Thursday, 20 September 2012

Softbank trade-in campaign, aka Why I won't be getting a new iPhone 5, Part I

This is primarily an Android blog, so I haven't made much of the release of the new iPhone 5. However, today, I briefly considered - then rejected - the idea of seeing what the fascination was about for myself.

Today, Softbank announced that they would be offering trade-ins of old smart-phones for anyone signing up to a new contract or changing contract to "Any 4G/LTE smartphone". Funnily enough, Softbank currently only offers one "4G/LTE smartphone", and that is the iPhone 5. We can but hope that the floodgates are opened to the plethora of choice that is out there - but I digress.

Very few smartphones are eligible for the trade-in. Why? Basically, because what Softbank is going to do is SIM-unlock them, then sell them on overseas; most likely for more than what they paid you for it. Trust me, you can get more money for your old phone on Craigslist or Yahoo Auctions than you can from Softbank:

iPhone 4S: 20,000 (64GB), 18,000 (32GB), 16,000 (16GB)
iPhone 4: 12,000 (32GB), 10,000 (16GB), 8,000 (8GB)
iPhone 3GS: 5,000 iPhone 3G: 4,000
X06HT/X06HTII (HTC Desire), 001HT (HTC Desire HD): 3,000
001 DL (Dell Streak), 101DL (Dell Streak Pro): 2,000
(Source: Softbank Mobile)

Especially the HTC's are a joke. With the ease of unlocking them yourself, and the fact that once you do so, you can still upgrade them to the latest version of Android (4.1 Jelly Bean), they have a lot more aftermarket value than that.

Anyway, before I had gone on the website and found out how little Softbank were actually offering, for a brief moment I considered it. Trade in my old HTC Desire - which is currently sitting under the TV, running on WiFi and purely acting as a Google Play Music player connected to my stereo - for a sparkling, shiny new iPhone.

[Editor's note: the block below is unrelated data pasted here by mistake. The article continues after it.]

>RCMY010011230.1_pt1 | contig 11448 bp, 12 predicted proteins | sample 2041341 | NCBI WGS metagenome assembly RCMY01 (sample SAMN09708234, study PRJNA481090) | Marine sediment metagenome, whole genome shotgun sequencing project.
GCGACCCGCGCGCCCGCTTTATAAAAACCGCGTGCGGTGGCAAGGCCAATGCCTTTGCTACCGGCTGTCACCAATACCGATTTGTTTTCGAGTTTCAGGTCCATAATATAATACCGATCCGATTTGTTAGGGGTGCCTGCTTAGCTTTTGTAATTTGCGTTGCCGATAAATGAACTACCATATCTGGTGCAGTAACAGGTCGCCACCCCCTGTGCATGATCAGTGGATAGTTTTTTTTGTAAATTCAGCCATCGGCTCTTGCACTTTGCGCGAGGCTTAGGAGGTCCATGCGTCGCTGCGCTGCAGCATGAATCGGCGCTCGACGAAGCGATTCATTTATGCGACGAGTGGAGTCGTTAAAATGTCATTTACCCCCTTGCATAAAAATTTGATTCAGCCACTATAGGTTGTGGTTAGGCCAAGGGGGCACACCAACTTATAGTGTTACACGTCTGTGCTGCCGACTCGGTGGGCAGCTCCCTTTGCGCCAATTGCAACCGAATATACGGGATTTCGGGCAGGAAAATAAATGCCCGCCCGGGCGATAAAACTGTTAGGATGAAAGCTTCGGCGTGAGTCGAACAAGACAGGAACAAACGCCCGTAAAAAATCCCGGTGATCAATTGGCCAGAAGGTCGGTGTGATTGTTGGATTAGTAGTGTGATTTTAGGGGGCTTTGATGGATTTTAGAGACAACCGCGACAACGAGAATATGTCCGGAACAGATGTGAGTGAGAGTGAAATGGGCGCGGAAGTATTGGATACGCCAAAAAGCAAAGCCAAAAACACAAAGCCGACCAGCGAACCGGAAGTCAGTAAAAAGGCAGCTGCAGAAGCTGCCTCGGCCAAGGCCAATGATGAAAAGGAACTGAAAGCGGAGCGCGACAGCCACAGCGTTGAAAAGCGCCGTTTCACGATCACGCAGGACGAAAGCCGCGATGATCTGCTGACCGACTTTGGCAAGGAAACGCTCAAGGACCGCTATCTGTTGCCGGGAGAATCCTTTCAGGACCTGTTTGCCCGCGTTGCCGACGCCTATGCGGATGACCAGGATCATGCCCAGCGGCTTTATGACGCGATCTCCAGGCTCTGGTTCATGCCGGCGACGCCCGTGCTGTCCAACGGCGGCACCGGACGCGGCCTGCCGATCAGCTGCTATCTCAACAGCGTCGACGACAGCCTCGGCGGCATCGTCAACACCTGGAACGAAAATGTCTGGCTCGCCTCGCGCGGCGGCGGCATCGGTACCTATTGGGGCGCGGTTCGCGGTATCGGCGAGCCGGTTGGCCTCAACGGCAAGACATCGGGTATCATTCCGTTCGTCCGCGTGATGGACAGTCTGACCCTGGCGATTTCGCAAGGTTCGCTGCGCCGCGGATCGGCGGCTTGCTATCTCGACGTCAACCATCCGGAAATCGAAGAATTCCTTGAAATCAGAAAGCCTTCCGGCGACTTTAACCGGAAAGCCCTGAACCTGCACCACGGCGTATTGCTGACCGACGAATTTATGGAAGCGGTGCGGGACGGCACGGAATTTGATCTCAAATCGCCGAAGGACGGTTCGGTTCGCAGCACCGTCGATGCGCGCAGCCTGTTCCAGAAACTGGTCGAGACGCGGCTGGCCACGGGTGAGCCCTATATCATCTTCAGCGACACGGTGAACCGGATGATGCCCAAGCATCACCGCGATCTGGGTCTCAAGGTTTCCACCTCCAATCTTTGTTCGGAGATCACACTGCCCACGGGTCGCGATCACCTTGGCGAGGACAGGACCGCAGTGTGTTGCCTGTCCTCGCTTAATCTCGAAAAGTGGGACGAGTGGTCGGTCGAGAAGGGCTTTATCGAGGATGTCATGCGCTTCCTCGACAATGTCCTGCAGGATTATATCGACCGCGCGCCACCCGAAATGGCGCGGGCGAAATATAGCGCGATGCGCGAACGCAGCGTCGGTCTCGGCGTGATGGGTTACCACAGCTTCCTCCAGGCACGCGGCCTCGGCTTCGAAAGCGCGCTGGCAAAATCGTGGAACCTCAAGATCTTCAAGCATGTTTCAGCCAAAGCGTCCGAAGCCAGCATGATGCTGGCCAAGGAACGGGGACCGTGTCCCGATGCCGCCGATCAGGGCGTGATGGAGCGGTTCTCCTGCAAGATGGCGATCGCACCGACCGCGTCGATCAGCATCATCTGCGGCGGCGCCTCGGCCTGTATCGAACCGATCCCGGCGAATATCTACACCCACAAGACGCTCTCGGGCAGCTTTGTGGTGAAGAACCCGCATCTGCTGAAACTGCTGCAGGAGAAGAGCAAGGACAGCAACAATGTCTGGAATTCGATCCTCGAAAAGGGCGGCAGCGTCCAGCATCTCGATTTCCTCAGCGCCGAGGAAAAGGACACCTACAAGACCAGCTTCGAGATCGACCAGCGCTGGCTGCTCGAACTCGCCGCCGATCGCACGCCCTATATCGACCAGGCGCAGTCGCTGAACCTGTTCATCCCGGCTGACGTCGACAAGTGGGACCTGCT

Then I thought: I already have a pretty new smartphone (HTC One S), which was released in April this year. OK, Apple has 6 months on it, but things can't have changed that much, can they?

So, the question was, what would the iPhone do for me (or other Android users), that my current Android phone wouldn't? I set off to do some more in-depth research on the iPhone 5 and iOS 6 to make sure there was nothing really cool that I was missing.

The new features, as I see them, are as follows:

iPhone 5 (hardware)

  1. Thinner and lighter: The iPhone 5 weighs in at 112g and 7.6mm thick. My HTC One S is a full 7 grams heavier at 119g, and 0.2mm thicker at 7.8mm. Definitely not a game changer here.
  2. Bigger Screen: Up from a mighty 3.5 inches to 4 inches, Apple have finally admitted that people might want a little more screen real estate. On the other hand, good luck finding an Android phone with such a tiny screen. I chose mine because of the relatively small screen size, and it is 4.3 inches. Even then, Apple only got this by stretching lengthways, and the screen didn't get any wider before. Plus, apps that haven't been optimized yet will have ugly black bars top and bottom until the developer gets round to updating them. Win for Android.